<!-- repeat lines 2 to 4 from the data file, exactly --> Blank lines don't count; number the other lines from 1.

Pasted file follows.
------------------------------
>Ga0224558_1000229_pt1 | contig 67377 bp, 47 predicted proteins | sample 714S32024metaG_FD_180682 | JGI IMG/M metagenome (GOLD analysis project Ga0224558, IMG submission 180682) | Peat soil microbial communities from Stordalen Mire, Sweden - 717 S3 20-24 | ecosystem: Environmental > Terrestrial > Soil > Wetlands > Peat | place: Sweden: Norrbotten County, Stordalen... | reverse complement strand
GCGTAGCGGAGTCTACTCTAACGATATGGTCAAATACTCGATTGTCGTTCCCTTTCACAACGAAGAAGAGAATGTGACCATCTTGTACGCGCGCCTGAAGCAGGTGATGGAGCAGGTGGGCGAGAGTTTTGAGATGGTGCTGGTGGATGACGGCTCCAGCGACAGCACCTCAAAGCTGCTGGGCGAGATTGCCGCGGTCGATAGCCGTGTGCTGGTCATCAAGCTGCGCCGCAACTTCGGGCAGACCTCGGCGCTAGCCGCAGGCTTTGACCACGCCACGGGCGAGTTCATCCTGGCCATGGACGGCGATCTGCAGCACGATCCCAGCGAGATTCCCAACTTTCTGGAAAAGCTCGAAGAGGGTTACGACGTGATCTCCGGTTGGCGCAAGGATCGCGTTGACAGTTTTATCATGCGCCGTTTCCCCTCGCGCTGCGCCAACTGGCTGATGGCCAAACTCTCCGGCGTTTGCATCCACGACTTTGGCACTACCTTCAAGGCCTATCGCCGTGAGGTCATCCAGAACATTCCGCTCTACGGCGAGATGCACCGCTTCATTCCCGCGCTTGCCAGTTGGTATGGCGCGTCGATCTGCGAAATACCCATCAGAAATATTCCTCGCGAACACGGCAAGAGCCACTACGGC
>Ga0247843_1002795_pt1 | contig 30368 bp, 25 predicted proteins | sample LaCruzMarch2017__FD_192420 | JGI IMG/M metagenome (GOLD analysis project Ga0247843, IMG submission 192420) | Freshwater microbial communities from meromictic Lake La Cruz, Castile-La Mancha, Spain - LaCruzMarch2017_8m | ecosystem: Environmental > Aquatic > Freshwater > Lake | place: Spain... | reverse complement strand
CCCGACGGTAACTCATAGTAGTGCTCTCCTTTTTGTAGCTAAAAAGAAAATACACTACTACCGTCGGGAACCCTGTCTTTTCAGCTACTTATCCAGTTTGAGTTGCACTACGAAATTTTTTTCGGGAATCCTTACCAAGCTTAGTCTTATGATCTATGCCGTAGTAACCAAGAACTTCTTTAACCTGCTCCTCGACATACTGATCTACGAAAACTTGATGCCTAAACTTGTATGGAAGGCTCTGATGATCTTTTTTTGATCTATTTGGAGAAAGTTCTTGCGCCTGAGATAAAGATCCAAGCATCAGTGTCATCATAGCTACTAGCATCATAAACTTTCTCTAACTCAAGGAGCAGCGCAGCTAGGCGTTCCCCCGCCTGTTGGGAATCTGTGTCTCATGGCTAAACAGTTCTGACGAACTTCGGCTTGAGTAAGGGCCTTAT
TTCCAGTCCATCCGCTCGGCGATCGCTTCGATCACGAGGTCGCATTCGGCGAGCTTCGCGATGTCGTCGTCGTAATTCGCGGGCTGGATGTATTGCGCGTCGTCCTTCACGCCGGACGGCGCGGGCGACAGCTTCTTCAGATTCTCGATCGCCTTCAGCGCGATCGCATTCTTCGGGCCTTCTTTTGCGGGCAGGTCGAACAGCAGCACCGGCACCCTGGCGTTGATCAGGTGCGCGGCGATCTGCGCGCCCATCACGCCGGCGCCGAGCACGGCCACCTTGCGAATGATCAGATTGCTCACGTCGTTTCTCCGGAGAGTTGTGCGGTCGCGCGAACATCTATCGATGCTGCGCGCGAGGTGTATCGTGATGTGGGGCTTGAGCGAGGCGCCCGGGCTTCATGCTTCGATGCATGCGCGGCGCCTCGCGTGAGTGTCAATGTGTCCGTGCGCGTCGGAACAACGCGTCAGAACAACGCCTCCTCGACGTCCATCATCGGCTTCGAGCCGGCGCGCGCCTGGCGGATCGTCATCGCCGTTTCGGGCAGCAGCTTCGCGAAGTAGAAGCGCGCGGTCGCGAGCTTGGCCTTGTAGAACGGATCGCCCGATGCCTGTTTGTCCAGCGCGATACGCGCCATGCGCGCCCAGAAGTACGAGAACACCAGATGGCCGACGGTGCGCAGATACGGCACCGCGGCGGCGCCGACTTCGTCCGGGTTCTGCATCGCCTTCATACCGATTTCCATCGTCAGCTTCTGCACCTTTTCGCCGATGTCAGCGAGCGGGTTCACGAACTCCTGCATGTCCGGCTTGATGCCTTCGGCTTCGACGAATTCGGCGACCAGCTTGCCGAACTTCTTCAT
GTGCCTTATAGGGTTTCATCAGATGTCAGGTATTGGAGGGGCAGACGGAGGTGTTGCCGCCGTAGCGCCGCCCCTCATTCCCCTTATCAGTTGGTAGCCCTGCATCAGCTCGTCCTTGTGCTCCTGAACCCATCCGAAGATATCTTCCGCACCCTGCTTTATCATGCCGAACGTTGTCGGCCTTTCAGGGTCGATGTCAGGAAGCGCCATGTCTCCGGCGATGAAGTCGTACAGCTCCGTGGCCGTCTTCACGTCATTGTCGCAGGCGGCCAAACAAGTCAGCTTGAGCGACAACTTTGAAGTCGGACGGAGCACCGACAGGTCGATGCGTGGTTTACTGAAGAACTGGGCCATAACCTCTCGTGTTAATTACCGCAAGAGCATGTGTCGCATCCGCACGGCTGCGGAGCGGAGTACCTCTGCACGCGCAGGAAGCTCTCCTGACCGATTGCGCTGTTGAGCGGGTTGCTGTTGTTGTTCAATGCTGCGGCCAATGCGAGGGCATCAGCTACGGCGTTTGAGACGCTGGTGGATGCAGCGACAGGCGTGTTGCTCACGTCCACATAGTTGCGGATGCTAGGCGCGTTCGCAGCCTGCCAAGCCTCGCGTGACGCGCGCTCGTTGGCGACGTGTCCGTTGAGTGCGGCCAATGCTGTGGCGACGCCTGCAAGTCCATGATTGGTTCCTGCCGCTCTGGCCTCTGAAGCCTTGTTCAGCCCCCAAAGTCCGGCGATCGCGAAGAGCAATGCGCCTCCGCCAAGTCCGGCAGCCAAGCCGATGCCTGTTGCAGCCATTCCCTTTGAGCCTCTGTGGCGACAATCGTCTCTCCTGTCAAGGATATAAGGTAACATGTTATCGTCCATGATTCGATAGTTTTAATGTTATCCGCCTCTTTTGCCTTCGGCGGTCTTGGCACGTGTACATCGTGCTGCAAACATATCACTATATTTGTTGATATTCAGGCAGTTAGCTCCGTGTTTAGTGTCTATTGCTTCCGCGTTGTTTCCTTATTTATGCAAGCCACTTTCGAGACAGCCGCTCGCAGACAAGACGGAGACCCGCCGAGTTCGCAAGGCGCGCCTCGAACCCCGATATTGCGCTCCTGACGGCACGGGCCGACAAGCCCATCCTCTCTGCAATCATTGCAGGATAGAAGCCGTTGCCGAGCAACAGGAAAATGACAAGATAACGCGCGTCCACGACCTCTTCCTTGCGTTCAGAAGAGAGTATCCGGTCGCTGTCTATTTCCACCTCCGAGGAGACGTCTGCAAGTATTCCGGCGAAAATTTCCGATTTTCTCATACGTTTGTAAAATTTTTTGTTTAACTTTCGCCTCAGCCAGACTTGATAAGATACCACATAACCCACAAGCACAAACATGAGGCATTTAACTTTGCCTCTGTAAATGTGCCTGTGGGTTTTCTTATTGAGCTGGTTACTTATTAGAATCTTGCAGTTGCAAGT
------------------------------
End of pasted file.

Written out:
GCGTAGCGGAGTCTACTCTAACGATATGGTCAAATACTCGATTGTCGTTCCCTTTCACAACGAAGAAGAGAATGTGACCATCTTGTACGCGCGCCTGAAGCAGGTGATGGAGCAGGTGGGCGAGAGTTTTGAGATGGTGCTGGTGGATGACGGCTCCAGCGACAGCACCTCAAAGCTGCTGGGCGAGATTGCCGCGGTCGATAGCCGTGTGCTGGTCATCAAGCTGCGCCGCAACTTCGGGCAGACCTCGGCGCTAGCCGCAGGCTTTGACCACGCCACGGGCGAGTTCATCCTGGCCATGGACGGCGATCTGCAGCACGATCCCAGCGAGATTCCCAACTTTCTGGAAAAGCTCGAAGAGGGTTACGACGTGATCTCCGGTTGGCGCAAGGATCGCGTTGACAGTTTTATCATGCGCCGTTTCCCCTCGCGCTGCGCCAACTGGCTGATGGCCAAACTCTCCGGCGTTTGCATCCACGACTTTGGCACTACCTTCAAGGCCTATCGCCGTGAGGTCATCCAGAACATTCCGCTCTACGGCGAGATGCACCGCTTCATTCCCGCGCTTGCCAGTTGGTATGGCGCGTCGATCTGCGAAATACCCATCAGAAATATTCCTCGCGAACACGGCAAGAGCCACTACGGC
>Ga0247843_1002795_pt1 | contig 30368 bp, 25 predicted proteins | sample LaCruzMarch2017__FD_192420 | JGI IMG/M metagenome (GOLD analysis project Ga0247843, IMG submission 192420) | Freshwater microbial communities from meromictic Lake La Cruz, Castile-La Mancha, Spain - LaCruzMarch2017_8m | ecosystem: Environmental > Aquatic > Freshwater > Lake | place: Spain... | reverse complement strand
CCCGACGGTAACTCATAGTAGTGCTCTCCTTTTTGTAGCTAAAAAGAAAATACACTACTACCGTCGGGAACCCTGTCTTTTCAGCTACTTATCCAGTTTGAGTTGCACTACGAAATTTTTTTCGGGAATCCTTACCAAGCTTAGTCTTATGATCTATGCCGTAGTAACCAAGAACTTCTTTAACCTGCTCCTCGACATACTGATCTACGAAAACTTGATGCCTAAACTTGTATGGAAGGCTCTGATGATCTTTTTTTGATCTATTTGGAGAAAGTTCTTGCGCCTGAGATAAAGATCCAAGCATCAGTGTCATCATAGCTACTAGCATCATAAACTTTCTCTAACTCAAGGAGCAGCGCAGCTAGGCGTTCCCCCGCCTGTTGGGAATCTGTGTCTCATGGCTAAACAGTTCTGACGAACTTCGGCTTGAGTAAGGGCCTTAT